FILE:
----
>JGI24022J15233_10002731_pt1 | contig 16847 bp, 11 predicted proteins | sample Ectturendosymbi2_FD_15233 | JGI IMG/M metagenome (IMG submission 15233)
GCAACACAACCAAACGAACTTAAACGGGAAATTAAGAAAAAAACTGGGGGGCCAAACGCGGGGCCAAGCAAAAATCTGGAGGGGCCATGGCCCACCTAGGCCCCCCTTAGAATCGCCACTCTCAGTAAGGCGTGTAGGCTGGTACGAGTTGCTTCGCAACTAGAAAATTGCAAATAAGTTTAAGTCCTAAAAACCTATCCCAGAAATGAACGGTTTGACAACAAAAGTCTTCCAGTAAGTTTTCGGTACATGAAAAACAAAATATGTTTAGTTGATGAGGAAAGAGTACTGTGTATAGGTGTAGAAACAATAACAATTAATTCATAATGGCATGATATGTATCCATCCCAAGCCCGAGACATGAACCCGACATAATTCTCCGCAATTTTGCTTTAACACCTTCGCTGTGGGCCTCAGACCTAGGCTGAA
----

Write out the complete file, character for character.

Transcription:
>JGI24022J15233_10002731_pt1 | contig 16847 bp, 11 predicted proteins | sample Ectturendosymbi2_FD_15233 | JGI IMG/M metagenome (IMG submission 15233)
GCAACACAACCAAACGAACTTAAACGGGAAATTAAGAAAAAAACTGGGGGGCCAAACGCGGGGCCAAGCAAAAATCTGGAGGGGCCATGGCCCACCTAGGCCCCCCTTAGAATCGCCACTCTCAGTAAGGCGTGTAGGCTGGTACGAGTTGCTTCGCAACTAGAAAATTGCAAATAAGTTTAAGTCCTAAAAACCTATCCCAGAAATGAACGGTTTGACAACAAAAGTCTTCCAGTAAGTTTTCGGTACATGAAAAACAAAATATGTTTAGTTGATGAGGAAAGAGTACTGTGTATAGGTGTAGAAACAATAACAATTAATTCATAATGGCATGATATGTATCCATCCCAAGCCCGAGACATGAACCCGACATAATTCTCCGCAATTTTGCTTTAACACCTTCGCTGTGGGCCTCAGACCTAGGCTGAA